On the afternoon of July 30, 1975, Hoffa was last seen waiting in front of the Machus Red Fox restaurant in Bloomfield Township, Mich. It is uncertain whether anybody saw him leave.
Investigators believe he joined other men inside a maroon Mercury. The car pulled off, and the 62-year-old Hoffa was never seen again.
At the time of his disappearance, Hoffa was attempting to overturn the conditions of his prison release and once again lead the Teamsters. There was speculation in the media that in 1976 he would be allowed to challenge his hand-picked successor, Frank Fitzsimmons, to head the union.
According to previously secret FBI case files excerpted in 1997 by the Detroit Sunday Journal, members of the mafia — referred to as “La Cosa Nostra” in the files — saw Hoffa as a threat.
“Informed sources of the Detroit Division [of the FBI] are generally of the opinion that Hoffa was abducted and ‘hit’ with the knowledge, consent and possible participation of the Detroit LCN [La Cosa Nostra] family,” read an Oct. 31, 1975 FBI report, according to an Internet archive of the Sunday Journal’s two-part series on the FBI files.
“All sources believe that Hoffa’s disappearance is directly connected with his attempts to regain power within the Teamsters Union, which would possibly have an effect on the LCN’s control and manipulation of Teamster Pension Funds,” the newspaper’s excerpt said.
It continued: “The sources indicate further that even though Hoffa cooperated with them on Teamster loans, Fitzsimmons is also cooperating and, as such, the LCN would want to maintain conditions as they are. It has been rumored among sources that Hoffa, while attempting to gain control of the Teamsters, may have provided information to the Government in exchange for a favorable decision concerning the lifting of his Union restrictions.”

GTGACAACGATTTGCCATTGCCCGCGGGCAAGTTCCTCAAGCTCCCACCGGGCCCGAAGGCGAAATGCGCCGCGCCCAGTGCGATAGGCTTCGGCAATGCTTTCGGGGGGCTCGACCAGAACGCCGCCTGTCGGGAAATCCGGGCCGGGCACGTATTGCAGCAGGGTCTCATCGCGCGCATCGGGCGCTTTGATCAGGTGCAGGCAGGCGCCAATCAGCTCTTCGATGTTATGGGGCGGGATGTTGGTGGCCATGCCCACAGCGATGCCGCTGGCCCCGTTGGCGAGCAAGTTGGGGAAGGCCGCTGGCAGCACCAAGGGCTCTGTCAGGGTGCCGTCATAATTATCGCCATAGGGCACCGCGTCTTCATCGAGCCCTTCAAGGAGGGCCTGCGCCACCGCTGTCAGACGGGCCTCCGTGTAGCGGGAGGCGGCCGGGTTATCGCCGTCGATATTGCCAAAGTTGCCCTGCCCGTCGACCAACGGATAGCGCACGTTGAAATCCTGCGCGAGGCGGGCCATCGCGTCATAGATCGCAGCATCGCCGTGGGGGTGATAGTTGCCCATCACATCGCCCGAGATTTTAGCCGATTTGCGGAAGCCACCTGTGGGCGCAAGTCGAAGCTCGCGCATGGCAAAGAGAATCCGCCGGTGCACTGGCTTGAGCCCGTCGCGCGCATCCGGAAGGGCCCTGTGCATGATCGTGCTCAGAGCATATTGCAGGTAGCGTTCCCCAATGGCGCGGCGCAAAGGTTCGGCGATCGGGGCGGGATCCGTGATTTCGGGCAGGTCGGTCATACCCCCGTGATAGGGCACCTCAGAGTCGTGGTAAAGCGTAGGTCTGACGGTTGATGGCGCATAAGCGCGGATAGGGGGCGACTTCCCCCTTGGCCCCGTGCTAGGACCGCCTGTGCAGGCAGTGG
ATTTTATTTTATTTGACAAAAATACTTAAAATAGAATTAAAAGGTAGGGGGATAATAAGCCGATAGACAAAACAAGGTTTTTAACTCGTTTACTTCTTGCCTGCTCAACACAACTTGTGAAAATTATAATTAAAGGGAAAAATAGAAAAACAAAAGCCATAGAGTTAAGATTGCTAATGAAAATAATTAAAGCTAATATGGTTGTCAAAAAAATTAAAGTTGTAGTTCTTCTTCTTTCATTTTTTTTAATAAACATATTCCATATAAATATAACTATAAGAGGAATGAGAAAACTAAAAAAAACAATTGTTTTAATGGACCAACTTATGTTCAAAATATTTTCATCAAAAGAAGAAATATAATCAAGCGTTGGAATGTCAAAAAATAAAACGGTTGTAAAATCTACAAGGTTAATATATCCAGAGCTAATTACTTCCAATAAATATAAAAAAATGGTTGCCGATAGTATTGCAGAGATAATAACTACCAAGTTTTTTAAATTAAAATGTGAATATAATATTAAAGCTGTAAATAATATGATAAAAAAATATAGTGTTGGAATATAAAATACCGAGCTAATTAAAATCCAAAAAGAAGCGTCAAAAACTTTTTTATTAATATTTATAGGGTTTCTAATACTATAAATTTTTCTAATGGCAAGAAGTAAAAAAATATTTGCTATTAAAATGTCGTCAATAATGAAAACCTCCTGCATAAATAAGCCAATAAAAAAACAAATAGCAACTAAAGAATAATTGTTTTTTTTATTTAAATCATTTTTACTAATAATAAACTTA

The FBI investigated the authenticity of the 1975 documents cited in the Sunday Journal’s report.
“It appears that the [newspaper’s] copies were legitimate,” Glaspie said. “Beyond that we really don’t have any comment.”
Since Hoffa’s disappearance, several other theories and countless rumors have arisen on what became of him. The FBI apparently investigated many of them.
The Sunday Journal’s files show the FBI even looked into claims implying Hoffa remained alive in the weeks after his disappearance. For instance, one man, a teamster, claimed someone who appeared to be Hoffa disguised in fake glasses had checked into his wife’s hotel after 1 a.m. on Aug. 2 under the name “Jewell.”
But the FBI apparently deemed other rumors less likely.
Such seems to be the case with the story told by Donald Frankos, a former prison inmate. In 1989, he told Playboy magazine that he was involved in a plot to kill Hoffa, and that Hoffa’s remains were mixed with concrete used to build Giants Stadium in East Rutherford, N.J.
“Clearly, nobody who has ever been involved in the case ever thought it was true,” Samerjan says. “There has never been any indication to us from any legitimate [law-enforcement] source to go digging on the 750 or so acres here.”
Last November, Boating magazine, acting on information from a tipster, failed to discover Hoffa’s body in the Au Sable River, 175 miles from Detroit. But the magazine has posted a $10,000 reward to anyone who points investigators to Hoffa’s remains in the river by the end of this year.
It is not a joke, says Nancy Nisselbaum, the magazine’s editor.
“We seriously think that’s where he is,” Nisselbaum says. “This could be the one.”
But as time goes by, like other observers, she is getting less and less optimistic about finding Hoffa.